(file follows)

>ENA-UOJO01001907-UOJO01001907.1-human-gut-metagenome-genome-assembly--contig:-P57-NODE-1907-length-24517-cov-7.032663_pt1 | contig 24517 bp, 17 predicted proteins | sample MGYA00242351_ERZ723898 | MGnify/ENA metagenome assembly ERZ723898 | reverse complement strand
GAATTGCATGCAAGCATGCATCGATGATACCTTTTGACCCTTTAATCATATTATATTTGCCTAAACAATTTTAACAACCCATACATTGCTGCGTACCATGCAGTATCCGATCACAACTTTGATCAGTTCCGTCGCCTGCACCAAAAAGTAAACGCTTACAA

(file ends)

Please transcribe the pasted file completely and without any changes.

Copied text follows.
>ENA-UOJO01001907-UOJO01001907.1-human-gut-metagenome-genome-assembly--contig:-P57-NODE-1907-length-24517-cov-7.032663_pt1 | contig 24517 bp, 17 predicted proteins | sample MGYA00242351_ERZ723898 | MGnify/ENA metagenome assembly ERZ723898 | reverse complement strand
GAATTGCATGCAAGCATGCATCGATGATACCTTTTGACCCTTTAATCATATTATATTTGCCTAAACAATTTTAACAACCCATACATTGCTGCGTACCATGCAGTATCCGATCACAACTTTGATCAGTTCCGTCGCCTGCACCAAAAAGTAAACGCTTACAA